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Local teens given sobering truth about distracted driving

June 6, 2012

Martha Tessmer, standing before a stage containing her late son, Donovan’s letter jacket and photo, riveted the Lone Pine High School student body during an IMPACT Teen Drivers assembly. On Donovan’s “angel day,” July 8, family and friends will break the seal on a time capsule, sealed a year ago, to reveal “items that show how he affected life, what he represented.” Photo by Marilyn Blake Philip

When Bishop California Highway Patrol Public Information Officer Dennis Cleland asked the Lone Pine High School student body IMPACT Teen Drivers assembly audience, “What is lethal,” they called out answers like: driving under the influence, using a cell phone, texting, driving with both ear phones in, drugs, no seat belts and even eating. Cleland commented on that last one. “Yes, that’s the deadliest restaurant.”
He passed the baton to Martha Tessmer at the June 1 assembly. Martha Tessmer speaks on behalf of IMPACT, a nonprofit co-founded by the California Association of Highway Patrolmen in 2007.
Tessmer acknowledged the contributing factors to teen death listed but what about “lip gloss and lattes?” As it turns out, distractions and recklessness while driving are the main factors contributing to the number one causes of teen deaths in the U.S: car crashes. According to her Power Point presentation, five teens die of animal attacks, 833 as a result of poisoning, 1,613 from suicide, 1,655 of disease, 2,760 are murdered but 4,828 die in car crashes annually.
Teens between the ages of 15 to 19 are most “likely to die of car crashes than any other cause of death (and) if you’re the one choosing to be a reckless driver, you could be the one who kills your best friend.”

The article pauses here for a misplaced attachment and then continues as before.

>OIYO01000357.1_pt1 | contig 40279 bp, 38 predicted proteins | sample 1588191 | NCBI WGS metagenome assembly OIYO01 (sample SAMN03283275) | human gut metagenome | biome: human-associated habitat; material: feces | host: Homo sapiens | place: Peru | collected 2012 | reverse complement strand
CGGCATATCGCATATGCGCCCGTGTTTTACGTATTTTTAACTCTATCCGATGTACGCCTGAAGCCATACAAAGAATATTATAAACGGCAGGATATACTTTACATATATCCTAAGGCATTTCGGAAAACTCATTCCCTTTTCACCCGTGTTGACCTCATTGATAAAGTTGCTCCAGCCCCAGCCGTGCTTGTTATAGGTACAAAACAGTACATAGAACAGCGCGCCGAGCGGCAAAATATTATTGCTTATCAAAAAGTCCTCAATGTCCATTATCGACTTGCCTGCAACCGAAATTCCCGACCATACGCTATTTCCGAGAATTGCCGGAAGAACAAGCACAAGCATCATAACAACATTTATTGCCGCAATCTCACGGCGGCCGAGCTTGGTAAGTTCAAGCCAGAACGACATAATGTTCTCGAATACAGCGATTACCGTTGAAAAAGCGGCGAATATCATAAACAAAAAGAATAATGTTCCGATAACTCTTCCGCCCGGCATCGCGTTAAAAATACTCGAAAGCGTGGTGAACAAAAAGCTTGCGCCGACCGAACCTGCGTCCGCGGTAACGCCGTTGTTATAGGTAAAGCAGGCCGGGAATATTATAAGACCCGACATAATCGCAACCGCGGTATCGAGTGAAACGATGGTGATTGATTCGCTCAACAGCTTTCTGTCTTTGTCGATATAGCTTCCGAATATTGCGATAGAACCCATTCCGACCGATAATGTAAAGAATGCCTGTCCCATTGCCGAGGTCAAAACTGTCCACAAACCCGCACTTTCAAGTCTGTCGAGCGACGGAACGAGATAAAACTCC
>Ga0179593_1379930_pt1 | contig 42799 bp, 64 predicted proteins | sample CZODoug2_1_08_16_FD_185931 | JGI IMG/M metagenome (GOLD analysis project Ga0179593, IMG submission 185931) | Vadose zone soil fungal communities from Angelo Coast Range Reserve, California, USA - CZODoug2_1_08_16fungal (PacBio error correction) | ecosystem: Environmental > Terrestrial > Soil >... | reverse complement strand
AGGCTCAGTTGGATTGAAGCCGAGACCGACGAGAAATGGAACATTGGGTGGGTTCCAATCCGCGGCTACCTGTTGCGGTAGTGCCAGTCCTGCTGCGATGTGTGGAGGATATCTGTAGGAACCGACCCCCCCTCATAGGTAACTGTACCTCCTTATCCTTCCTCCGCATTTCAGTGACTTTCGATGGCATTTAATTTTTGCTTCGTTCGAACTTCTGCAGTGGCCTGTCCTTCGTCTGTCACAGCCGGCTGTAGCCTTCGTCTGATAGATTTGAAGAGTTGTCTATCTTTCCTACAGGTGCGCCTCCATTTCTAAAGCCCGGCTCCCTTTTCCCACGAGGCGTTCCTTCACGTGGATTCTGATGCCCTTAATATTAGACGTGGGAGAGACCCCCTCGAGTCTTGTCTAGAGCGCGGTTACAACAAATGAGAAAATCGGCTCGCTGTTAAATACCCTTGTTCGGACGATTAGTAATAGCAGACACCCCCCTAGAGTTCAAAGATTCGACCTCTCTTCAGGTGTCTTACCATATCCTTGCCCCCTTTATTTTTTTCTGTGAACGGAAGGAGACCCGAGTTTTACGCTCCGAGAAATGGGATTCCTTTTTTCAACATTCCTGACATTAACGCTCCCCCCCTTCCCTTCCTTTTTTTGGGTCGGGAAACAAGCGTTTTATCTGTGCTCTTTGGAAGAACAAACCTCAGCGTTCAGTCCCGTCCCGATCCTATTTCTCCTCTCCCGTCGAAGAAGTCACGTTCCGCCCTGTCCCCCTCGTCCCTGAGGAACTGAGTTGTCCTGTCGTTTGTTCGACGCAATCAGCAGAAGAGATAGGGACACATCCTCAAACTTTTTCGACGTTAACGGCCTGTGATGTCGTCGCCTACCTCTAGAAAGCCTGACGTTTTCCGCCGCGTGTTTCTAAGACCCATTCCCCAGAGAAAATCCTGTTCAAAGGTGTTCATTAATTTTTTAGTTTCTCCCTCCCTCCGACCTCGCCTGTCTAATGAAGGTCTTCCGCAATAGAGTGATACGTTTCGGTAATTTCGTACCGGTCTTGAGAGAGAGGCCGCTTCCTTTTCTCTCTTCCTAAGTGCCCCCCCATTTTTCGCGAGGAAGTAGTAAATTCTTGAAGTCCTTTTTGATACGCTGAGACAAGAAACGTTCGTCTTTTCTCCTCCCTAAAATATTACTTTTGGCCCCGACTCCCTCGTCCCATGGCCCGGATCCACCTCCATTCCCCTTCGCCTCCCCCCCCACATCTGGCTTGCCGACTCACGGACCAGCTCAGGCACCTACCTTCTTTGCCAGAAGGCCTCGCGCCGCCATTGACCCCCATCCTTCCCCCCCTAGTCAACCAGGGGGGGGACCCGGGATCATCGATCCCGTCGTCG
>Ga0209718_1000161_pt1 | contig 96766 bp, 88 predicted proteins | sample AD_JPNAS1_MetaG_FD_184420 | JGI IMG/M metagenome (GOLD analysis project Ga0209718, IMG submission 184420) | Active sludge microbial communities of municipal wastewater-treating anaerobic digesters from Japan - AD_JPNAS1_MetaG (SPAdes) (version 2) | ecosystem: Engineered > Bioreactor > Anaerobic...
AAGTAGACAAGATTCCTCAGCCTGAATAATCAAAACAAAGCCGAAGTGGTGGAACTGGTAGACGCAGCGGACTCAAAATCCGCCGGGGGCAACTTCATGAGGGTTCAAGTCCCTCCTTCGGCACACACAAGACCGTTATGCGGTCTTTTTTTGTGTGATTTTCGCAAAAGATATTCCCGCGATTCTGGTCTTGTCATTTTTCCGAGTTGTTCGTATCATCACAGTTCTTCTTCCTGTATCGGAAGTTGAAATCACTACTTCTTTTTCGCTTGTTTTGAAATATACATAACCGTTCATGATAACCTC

Tessmer had them at hello; students were riveted as she listed common teen driving scenarios: giving younger siblings a lift, doing errands, going on a date, the freedom of a solo drive and just hanging out with friends. Tessmer didn’t harp on drugs or alcohol; instead she talked about the poor choices that lead teens to reckless and/or distracted driving behaviors: changing tracks on an iPod, checking Facebook, picking something up off the floor of the car, reading a text, checking their appearance in the rearview mirror and showing off for friends.
Those poor choices have consequences, said Tessmer, pulling no punches. “If you choose to show off for friends, you are choosing to be a reckless driver,” Tessmer said. “‘Sorry, I killed my little sister, but I had to make sure my hat was tilted just the right way …’ Or, ‘I had to make sure my make up was right.’ ‘I had to make that five-second text message (and) I killed your child.’ Could you say that to your parents?” The student body was deathly quiet.
Tessmer segued to a video with a cast of “real people” about an actual teen driving fatality. “Anytime you have to take your eyes off of the road for any reason, that’s distracted driving,” said the narrator, and recklessness is just plain acting like “an idiot” behind the wheel.
A case in point was a group of teens driving one night after a movie. “We were just going home, speed wasn’t really a factor,” said the driver – still she was driving fast. Music was blasting. Three boys were wrestling in the backseat, over a bag of chips and a Monster energy drink. The teens called for greater speed then teased, “Can’t you keep the car going straight?”
The driver kicked it up a notch. “Like this, like this,” she said playfully jerking the wheel. Suddenly, there was a tree dead ahead. The car bounced off of it, ejected some of its passengers and came to an end-of-the-line halt, wrapped around a second tree. “I saw (Donovan) laying in his own blood,“ recalls one teen. “We were just having fun and in a split second, he was dead.” Another boy ended up paralyzed for life.